So, the likely change in the things that matter (housing, education, health and poverty)? I’d say, very little. This has nothing to do with me being negative, but with people’s general inability to part with own privileges for some common good.

For small things, yes – we will have a home-bake to support this cause or that, we will crowed-fund for some poor sick kids’ surgery overseas, donate to build a Church Hall or School Gymnasium, but accepting (say) to have our own house’s ‘value’ slashed by a third so the property market is more accessible to the masses while locking the speculators out through special Government measures?
No way!

The entry to this blog is meant to set the tone, for another wakeup call in a topic close to my heart, that is the uptake of BIM within the industry and its relation to the chances of BIM exercises to succeed.

For a long time, I have been saying, that the real success of any BIM endeavor is the level of uptake of the people involved on the project.
If BIM is to succeed, it must become the language of the industry.
Any language that is spoken by a minority of those making up an environment, will struggle to make any impact and is likely to die out.
While we have highly capable BIM people across the board, the rest are at best ‘readers’ of the language (if trained to use viewers) but readers do not necessary make good language users as they really lack the depth of full literacy.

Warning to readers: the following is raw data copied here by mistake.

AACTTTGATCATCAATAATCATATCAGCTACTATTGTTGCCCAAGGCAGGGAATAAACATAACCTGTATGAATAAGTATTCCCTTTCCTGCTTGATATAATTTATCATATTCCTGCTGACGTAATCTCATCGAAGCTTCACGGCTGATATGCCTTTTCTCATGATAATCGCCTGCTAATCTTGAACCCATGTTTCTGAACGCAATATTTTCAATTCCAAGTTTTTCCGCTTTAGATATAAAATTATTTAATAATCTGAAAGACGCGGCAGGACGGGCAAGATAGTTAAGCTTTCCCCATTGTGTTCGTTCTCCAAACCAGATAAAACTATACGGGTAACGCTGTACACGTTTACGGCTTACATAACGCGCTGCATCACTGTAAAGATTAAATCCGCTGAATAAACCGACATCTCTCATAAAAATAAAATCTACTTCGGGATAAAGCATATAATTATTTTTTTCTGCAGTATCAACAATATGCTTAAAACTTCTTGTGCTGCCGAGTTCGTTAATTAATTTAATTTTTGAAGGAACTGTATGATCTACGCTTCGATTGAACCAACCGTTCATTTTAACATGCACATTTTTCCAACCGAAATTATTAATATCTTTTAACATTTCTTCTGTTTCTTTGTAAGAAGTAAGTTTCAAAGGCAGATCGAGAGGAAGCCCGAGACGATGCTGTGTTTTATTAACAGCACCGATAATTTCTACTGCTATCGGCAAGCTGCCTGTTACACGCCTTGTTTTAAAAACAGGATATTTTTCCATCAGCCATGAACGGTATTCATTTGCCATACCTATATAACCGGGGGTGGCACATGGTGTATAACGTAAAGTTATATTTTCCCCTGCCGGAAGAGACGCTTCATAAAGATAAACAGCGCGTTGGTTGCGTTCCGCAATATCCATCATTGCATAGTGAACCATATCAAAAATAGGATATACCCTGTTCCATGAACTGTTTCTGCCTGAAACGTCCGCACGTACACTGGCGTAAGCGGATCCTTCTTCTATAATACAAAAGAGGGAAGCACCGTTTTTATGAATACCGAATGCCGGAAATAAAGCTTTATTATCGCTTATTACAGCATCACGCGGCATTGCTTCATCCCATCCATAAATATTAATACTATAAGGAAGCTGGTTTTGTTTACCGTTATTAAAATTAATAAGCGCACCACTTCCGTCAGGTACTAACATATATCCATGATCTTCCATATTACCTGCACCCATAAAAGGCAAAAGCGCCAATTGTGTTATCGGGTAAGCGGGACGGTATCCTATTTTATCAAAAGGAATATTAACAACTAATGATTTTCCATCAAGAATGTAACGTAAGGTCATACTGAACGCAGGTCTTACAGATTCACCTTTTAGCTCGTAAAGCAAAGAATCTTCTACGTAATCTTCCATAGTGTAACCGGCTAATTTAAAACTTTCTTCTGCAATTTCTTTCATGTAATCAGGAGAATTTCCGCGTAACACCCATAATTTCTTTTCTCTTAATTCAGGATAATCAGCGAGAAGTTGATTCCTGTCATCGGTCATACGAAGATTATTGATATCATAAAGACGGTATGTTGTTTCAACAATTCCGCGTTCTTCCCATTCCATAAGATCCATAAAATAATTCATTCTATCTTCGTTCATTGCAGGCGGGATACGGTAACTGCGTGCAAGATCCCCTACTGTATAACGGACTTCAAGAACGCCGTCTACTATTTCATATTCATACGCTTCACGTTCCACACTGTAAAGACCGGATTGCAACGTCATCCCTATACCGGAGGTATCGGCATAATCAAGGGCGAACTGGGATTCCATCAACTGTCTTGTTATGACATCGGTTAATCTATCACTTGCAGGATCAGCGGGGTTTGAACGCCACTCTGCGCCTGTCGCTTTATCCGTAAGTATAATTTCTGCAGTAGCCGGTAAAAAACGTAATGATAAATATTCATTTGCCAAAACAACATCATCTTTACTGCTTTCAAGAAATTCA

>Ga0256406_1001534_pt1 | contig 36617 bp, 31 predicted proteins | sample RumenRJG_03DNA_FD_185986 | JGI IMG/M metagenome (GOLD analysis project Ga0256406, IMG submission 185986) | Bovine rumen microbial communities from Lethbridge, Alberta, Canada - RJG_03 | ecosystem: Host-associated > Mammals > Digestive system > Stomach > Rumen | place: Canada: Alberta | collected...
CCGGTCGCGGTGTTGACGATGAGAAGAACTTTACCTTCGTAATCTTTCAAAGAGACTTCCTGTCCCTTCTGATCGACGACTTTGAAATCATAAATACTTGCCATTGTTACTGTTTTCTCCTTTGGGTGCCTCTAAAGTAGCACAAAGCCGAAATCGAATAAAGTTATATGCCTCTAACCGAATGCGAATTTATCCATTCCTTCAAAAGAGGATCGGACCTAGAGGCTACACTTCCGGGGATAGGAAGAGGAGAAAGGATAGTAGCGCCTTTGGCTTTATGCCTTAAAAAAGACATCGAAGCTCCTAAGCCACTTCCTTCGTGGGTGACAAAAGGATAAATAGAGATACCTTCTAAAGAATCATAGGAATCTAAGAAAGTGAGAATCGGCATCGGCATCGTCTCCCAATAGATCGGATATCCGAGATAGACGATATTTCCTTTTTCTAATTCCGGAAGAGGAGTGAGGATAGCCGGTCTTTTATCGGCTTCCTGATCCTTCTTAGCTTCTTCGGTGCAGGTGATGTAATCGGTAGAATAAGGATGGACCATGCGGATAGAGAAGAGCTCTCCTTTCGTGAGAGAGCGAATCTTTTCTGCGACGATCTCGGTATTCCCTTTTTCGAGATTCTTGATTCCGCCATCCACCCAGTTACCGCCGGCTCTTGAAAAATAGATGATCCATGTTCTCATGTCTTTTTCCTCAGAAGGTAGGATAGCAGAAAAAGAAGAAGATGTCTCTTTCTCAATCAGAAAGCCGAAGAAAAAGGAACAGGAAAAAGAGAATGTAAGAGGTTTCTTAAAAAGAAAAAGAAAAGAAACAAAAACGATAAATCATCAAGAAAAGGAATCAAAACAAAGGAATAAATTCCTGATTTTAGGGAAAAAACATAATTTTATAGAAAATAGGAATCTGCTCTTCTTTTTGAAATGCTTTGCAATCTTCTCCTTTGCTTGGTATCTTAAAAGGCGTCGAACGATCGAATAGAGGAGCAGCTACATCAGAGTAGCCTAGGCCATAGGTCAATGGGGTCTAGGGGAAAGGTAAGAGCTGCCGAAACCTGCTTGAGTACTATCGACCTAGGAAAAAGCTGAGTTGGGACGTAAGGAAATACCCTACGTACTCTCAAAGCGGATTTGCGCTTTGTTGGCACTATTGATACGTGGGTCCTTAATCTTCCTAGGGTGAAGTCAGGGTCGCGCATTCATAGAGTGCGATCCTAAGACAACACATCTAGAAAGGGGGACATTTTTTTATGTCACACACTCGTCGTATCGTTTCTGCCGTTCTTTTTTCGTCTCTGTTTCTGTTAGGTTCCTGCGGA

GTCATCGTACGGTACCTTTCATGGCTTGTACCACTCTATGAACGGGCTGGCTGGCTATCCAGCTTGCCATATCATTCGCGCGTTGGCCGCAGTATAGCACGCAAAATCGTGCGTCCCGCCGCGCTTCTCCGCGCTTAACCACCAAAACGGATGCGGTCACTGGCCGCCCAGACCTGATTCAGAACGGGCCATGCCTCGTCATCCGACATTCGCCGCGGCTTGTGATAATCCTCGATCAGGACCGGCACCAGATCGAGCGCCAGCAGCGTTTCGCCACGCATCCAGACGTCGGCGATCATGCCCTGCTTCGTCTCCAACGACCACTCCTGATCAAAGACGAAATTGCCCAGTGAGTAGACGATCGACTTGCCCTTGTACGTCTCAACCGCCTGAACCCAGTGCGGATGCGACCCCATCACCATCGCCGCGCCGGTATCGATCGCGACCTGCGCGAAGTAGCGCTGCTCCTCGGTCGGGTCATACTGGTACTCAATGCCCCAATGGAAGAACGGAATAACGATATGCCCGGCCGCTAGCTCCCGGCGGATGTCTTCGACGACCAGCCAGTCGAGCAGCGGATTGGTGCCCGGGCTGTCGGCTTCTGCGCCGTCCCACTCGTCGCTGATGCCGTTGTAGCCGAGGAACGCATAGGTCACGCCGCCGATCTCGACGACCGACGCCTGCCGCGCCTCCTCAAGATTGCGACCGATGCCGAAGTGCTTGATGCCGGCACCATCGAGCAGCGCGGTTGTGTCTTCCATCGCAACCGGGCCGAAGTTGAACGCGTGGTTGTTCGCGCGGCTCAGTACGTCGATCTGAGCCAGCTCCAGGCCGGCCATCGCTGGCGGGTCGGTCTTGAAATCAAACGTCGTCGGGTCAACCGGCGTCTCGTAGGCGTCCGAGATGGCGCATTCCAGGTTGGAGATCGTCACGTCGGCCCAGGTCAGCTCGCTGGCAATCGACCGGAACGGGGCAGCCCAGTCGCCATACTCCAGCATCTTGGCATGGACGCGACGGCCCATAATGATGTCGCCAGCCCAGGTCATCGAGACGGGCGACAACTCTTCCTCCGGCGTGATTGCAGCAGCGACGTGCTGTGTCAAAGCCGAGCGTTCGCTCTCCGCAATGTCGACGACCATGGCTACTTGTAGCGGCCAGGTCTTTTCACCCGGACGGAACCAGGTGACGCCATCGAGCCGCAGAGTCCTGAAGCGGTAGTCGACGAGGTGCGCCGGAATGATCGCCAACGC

For example, if a house is built and the architect (maybe a sole, hands-on operator), other consultants and the builder can all meaningfully read and contribute to a BIM model, the uptake could be considered high.
At the other end of the scale, a huge airport development may have its own BIM department (of say 50 people) but the number of other ‘non- BIM literate’ people on the job will be in the thousands, therefore that percentage of BIM uptake will be significantly lower.

See, BIM can nowadays get introduced to almost any project, if you push the ‘right button’ (mandating, client pressure etc.) and most parties involved will ‘oblige’.
But that does not mean much really, as, as long it is possible both people and companies will try to conform to expectations without doing anything ‘radical’.